Wealth for Grads…and Anyone Else Just Starting Out; Automatic
Wealth: The Six Steps to Financial Independence; Power and
Persuasion: How to Command Success in Business and Your Personal Life; and Confessions
of a Self-Made Multi-Millionaire.
his eleventh book and his sixth with John Wiley & Sons. He
continues to write about starting and developing small businesses on a
weekly basis in the EarlytoRise.com e-zine.
the Early to Rise team since May of 2006 as publisher and CEO. She has over 20
years of publishing and business experience, most notably in direct marketing.
Since coming on board, she has more than tripled ETR’s revenue.
Her extensive experiences
in the publishing industry began at 10 years old, when she delivered her local
daily newspaper in her hometown of Parsippany,
New Jersey. Of course, at the
time she did not realize that one day she would be working for some of the
largest publishing companies in the world.
Before joining ETR, Ms.
Tribby served as president of Weiss Research in Palm Beach
Gardens, Florida, and vice president
of Globe Communications in Boca Raton,
Prior to moving to Florida, New
York City was where Ms. Tribby truly gained her
publishing expertise. While working at Times Mirror magazines, she learned many
channels of marketing and implemented hundreds of successful marketing
campaigns through direct mail, radio, television, and print.
At the age of 26, she
managed a division of Forbes. From there she was recruited to head of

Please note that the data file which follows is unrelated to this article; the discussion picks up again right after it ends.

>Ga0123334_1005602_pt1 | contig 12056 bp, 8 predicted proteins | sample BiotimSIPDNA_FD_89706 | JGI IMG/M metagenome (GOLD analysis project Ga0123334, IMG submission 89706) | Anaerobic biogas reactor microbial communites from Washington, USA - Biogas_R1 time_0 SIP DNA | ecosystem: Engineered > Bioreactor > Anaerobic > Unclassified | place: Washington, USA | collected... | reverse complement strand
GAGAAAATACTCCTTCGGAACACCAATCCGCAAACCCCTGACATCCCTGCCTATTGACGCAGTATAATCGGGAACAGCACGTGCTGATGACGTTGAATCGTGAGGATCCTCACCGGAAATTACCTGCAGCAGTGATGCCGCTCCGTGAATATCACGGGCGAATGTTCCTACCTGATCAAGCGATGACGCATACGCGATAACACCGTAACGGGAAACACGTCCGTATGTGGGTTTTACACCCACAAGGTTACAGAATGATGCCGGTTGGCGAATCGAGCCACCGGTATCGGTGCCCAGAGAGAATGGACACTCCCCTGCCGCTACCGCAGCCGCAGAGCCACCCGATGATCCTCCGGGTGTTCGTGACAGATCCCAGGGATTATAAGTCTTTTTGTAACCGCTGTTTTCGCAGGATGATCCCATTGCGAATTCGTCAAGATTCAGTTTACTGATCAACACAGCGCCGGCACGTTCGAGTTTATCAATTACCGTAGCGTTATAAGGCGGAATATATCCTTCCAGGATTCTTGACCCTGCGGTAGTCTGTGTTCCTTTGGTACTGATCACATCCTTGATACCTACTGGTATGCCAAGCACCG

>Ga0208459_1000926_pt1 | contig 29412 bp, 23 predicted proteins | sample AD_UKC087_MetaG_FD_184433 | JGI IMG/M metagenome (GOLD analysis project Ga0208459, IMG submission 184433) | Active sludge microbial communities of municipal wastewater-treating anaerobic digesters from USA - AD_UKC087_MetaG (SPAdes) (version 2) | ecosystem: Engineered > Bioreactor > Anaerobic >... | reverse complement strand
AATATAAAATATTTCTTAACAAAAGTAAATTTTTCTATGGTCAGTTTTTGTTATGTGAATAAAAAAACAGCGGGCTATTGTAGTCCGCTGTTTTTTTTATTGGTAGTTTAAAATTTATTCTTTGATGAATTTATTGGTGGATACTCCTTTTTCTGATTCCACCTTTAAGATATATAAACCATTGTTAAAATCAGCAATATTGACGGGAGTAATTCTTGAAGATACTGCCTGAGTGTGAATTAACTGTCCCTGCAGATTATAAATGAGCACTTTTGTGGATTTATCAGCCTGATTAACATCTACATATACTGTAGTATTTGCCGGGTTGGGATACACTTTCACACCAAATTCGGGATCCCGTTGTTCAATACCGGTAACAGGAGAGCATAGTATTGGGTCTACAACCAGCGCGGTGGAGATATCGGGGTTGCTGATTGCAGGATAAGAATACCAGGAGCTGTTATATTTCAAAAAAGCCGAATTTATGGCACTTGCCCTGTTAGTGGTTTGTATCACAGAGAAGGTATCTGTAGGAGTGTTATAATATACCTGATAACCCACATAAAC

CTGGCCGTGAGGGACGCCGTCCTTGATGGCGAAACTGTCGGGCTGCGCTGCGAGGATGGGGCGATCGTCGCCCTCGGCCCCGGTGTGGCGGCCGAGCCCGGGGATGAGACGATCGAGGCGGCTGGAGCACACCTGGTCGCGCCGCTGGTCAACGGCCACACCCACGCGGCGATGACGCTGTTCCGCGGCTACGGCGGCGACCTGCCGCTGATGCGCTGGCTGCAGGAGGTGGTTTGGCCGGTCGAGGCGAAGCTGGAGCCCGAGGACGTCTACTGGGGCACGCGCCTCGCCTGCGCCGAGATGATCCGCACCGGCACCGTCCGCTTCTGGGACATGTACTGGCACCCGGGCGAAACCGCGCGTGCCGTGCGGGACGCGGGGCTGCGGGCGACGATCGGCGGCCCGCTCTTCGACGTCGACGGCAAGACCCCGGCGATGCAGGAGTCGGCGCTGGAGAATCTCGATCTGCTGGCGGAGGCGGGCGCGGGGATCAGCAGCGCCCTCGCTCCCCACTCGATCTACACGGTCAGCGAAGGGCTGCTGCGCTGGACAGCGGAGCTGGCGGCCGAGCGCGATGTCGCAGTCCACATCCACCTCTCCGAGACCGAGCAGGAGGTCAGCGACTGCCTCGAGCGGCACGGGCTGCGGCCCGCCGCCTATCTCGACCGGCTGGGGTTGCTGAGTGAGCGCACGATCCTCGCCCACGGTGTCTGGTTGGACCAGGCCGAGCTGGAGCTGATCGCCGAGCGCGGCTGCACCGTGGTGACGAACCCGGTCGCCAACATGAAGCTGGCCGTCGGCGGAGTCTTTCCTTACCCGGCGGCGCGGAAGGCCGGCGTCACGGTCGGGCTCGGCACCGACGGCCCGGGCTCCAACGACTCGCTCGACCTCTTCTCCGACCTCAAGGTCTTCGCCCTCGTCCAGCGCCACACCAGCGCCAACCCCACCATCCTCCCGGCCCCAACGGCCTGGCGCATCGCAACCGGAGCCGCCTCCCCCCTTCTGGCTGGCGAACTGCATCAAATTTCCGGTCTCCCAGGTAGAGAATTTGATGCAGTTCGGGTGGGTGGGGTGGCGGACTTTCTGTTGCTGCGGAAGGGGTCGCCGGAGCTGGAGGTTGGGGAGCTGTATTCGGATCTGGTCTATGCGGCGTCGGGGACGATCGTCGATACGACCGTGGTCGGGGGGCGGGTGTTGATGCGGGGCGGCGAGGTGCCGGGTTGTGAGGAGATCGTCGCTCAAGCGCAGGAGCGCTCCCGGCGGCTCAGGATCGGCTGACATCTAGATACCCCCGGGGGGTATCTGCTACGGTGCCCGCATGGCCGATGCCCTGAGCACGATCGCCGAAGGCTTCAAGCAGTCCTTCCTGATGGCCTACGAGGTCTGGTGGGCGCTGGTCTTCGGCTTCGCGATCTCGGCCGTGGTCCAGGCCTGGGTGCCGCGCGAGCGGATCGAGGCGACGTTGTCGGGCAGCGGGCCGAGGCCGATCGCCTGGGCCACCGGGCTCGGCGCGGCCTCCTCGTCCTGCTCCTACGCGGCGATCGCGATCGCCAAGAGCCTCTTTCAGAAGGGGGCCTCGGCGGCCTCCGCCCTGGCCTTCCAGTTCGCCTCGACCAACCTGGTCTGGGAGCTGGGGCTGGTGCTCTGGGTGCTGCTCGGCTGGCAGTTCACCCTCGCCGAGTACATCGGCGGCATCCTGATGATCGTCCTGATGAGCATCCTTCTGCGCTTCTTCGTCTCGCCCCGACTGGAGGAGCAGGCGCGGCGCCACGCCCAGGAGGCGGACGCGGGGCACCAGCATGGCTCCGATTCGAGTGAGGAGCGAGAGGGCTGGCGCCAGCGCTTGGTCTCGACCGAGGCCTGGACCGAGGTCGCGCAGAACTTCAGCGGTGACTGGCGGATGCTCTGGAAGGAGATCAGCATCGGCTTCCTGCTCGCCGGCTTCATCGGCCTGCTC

marketing and circulation for Crain’s New York Business.
MaryEllen often speaks on
expert panels at industry specific events, including those hosted by the
Specialized Information Publishers Association (SIPA), Financial Information
Publishers Association (FIPA), and Direct Marketing Association (DMA).
Channel: 12 Easy Ways
to Make Millions for Your Business, coauthored by Michael Masterson, is her first
She currently resides in Boca Raton, Florida,
with her husband of 12 years, Patrick, and their three beautiful children,
Mikaela, Connor, and Delanie.
When she is not working,
you will find MaryEllen at one of her children’s sporting events or relaxing on
the beach with her family.
About the Book:
Changing the Channel: 12 Easy Ways to
Make Millions for Your Business (Wiley, October 2008, ISBN: 978-0-470-37502-0,
available at bookstores nationwide, major online booksellers, or direct from
the publisher by calling 800-225-5945. In Canada, call 800-567-4797.
Wiley Publishing, Inc. (“Wiley”), a wholly-owned subsidiary of John Wiley
& Sons, Inc., is a global knowledge company with a diverse portfolio of
technology, business, consumer and how-to brands, computer-based learning
tools, Web-based products and Internet e-services. The company’s best-selling brands include For
Dummies, Betty Crocker, Bible, Cliff’s Notes, Frommer’s Unofficial Guide,
Visual, Weight Watchers, and Webster’s New World. Wiley is also the publisher of AOL Press,
Hewlett-Packard Press, Netscape Press, and Red Hat Press. Wiley has thousands of active titles in 39
languages and also owns the websites www.cliffsnotes.com, www.dummies.com, and www.frommers.com. For
Dummies is a registered trademark of Wiley Publishing, Inc. in the United States
and other countries. All other
trademarks are property of their respective owners.
John Wiley’s recently re-launched Internet site can be accessed at www.wiley.com.